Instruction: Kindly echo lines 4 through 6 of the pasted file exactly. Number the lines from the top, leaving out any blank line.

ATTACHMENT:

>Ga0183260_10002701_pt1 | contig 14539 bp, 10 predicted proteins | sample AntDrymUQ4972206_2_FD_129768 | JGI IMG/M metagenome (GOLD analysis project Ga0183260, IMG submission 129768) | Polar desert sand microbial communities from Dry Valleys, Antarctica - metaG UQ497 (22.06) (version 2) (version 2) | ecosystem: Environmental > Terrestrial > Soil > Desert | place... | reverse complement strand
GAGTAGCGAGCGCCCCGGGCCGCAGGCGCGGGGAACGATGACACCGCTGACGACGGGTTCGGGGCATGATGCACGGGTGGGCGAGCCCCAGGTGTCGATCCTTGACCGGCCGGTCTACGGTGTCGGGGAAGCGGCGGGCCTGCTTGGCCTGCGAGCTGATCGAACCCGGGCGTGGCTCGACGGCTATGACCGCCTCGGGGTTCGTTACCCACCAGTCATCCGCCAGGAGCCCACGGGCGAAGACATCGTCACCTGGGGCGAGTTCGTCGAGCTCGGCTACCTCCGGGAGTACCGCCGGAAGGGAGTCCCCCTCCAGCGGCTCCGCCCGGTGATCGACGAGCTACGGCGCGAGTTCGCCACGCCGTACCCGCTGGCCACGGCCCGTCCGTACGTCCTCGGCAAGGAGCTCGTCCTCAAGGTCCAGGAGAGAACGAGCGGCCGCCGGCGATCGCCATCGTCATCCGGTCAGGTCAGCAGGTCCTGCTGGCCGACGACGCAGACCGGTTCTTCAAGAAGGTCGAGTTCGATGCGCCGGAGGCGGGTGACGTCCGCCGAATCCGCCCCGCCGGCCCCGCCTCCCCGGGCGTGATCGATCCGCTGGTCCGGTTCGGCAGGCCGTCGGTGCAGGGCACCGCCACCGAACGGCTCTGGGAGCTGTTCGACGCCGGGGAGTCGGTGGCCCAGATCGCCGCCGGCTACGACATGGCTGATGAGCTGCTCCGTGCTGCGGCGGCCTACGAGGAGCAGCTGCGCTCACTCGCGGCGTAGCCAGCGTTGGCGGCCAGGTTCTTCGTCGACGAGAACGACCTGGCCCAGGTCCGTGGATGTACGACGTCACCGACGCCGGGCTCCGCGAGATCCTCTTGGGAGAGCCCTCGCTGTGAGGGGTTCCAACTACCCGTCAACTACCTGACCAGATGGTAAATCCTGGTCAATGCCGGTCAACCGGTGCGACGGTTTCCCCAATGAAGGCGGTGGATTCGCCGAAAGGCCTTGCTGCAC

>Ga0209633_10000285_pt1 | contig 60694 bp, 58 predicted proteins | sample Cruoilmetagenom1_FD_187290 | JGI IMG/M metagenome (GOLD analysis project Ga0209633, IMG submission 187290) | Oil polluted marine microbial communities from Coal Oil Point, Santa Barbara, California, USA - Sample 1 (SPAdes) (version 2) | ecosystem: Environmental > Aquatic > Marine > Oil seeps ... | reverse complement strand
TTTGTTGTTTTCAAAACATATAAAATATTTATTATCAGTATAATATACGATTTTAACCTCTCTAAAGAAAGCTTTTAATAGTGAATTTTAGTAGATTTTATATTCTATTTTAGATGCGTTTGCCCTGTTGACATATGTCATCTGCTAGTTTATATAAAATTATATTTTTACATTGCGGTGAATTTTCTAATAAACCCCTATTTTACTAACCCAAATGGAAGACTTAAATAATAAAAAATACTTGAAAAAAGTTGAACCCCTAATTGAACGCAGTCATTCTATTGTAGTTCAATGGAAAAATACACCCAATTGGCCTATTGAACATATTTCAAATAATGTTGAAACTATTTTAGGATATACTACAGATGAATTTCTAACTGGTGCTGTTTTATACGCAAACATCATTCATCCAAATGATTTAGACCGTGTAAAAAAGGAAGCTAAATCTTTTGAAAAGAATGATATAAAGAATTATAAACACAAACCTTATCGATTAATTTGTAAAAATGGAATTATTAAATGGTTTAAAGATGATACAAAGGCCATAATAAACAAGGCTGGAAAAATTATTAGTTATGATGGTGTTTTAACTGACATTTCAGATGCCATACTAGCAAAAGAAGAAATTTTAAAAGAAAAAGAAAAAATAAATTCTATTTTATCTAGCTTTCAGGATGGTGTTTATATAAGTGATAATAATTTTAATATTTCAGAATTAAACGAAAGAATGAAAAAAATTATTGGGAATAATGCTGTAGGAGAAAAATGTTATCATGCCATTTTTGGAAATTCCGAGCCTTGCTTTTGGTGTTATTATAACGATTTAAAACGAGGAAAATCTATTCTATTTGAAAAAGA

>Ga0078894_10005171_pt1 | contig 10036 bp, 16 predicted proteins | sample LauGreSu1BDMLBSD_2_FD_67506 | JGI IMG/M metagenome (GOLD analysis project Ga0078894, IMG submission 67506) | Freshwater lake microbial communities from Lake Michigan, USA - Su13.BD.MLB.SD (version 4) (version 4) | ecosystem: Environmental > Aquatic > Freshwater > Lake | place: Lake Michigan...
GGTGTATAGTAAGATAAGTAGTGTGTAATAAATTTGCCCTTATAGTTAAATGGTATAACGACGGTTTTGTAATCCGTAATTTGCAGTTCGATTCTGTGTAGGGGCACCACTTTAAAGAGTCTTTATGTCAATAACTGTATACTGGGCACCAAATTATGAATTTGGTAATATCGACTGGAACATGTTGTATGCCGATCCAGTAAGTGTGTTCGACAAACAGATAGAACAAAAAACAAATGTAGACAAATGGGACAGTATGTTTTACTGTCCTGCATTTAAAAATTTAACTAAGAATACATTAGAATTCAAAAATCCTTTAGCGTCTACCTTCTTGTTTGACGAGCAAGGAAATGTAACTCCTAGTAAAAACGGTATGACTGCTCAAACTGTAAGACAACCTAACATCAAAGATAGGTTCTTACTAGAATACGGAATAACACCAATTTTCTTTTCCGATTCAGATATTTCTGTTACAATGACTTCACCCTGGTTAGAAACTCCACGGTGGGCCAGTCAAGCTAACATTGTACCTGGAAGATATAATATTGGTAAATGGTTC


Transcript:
TTTGTTGTTTTCAAAACATATAAAATATTTATTATCAGTATAATATACGATTTTAACCTCTCTAAAGAAAGCTTTTAATAGTGAATTTTAGTAGATTTTATATTCTATTTTAGATGCGTTTGCCCTGTTGACATATGTCATCTGCTAGTTTATATAAAATTATATTTTTACATTGCGGTGAATTTTCTAATAAACCCCTATTTTACTAACCCAAATGGAAGACTTAAATAATAAAAAATACTTGAAAAAAGTTGAACCCCTAATTGAACGCAGTCATTCTATTGTAGTTCAATGGAAAAATACACCCAATTGGCCTATTGAACATATTTCAAATAATGTTGAAACTATTTTAGGATATACTACAGATGAATTTCTAACTGGTGCTGTTTTATACGCAAACATCATTCATCCAAATGATTTAGACCGTGTAAAAAAGGAAGCTAAATCTTTTGAAAAGAATGATATAAAGAATTATAAACACAAACCTTATCGATTAATTTGTAAAAATGGAATTATTAAATGGTTTAAAGATGATACAAAGGCCATAATAAACAAGGCTGGAAAAATTATTAGTTATGATGGTGTTTTAACTGACATTTCAGATGCCATACTAGCAAAAGAAGAAATTTTAAAAGAAAAAGAAAAAATAAATTCTATTTTATCTAGCTTTCAGGATGGTGTTTATATAAGTGATAATAATTTTAATATTTCAGAATTAAACGAAAGAATGAAAAAAATTATTGGGAATAATGCTGTAGGAGAAAAATGTTATCATGCCATTTTTGGAAATTCCGAGCCTTGCTTTTGGTGTTATTATAACGATTTAAAACGAGGAAAATCTATTCTATTTGAAAAAGA

>Ga0078894_10005171_pt1 | contig 10036 bp, 16 predicted proteins | sample LauGreSu1BDMLBSD_2_FD_67506 | JGI IMG/M metagenome (GOLD analysis project Ga0078894, IMG submission 67506) | Freshwater lake microbial communities from Lake Michigan, USA - Su13.BD.MLB.SD (version 4) (version 4) | ecosystem: Environmental > Aquatic > Freshwater > Lake | place: Lake Michigan...
GGTGTATAGTAAGATAAGTAGTGTGTAATAAATTTGCCCTTATAGTTAAATGGTATAACGACGGTTTTGTAATCCGTAATTTGCAGTTCGATTCTGTGTAGGGGCACCACTTTAAAGAGTCTTTATGTCAATAACTGTATACTGGGCACCAAATTATGAATTTGGTAATATCGACTGGAACATGTTGTATGCCGATCCAGTAAGTGTGTTCGACAAACAGATAGAACAAAAAACAAATGTAGACAAATGGGACAGTATGTTTTACTGTCCTGCATTTAAAAATTTAACTAAGAATACATTAGAATTCAAAAATCCTTTAGCGTCTACCTTCTTGTTTGACGAGCAAGGAAATGTAACTCCTAGTAAAAACGGTATGACTGCTCAAACTGTAAGACAACCTAACATCAAAGATAGGTTCTTACTAGAATACGGAATAACACCAATTTTCTTTTCCGATTCAGATATTTCTGTTACAATGACTTCACCCTGGTTAGAAACTCCACGGTGGGCCAGTCAAGCTAACATTGTACCTGGAAGATATAATATTGGTAAATGGTTC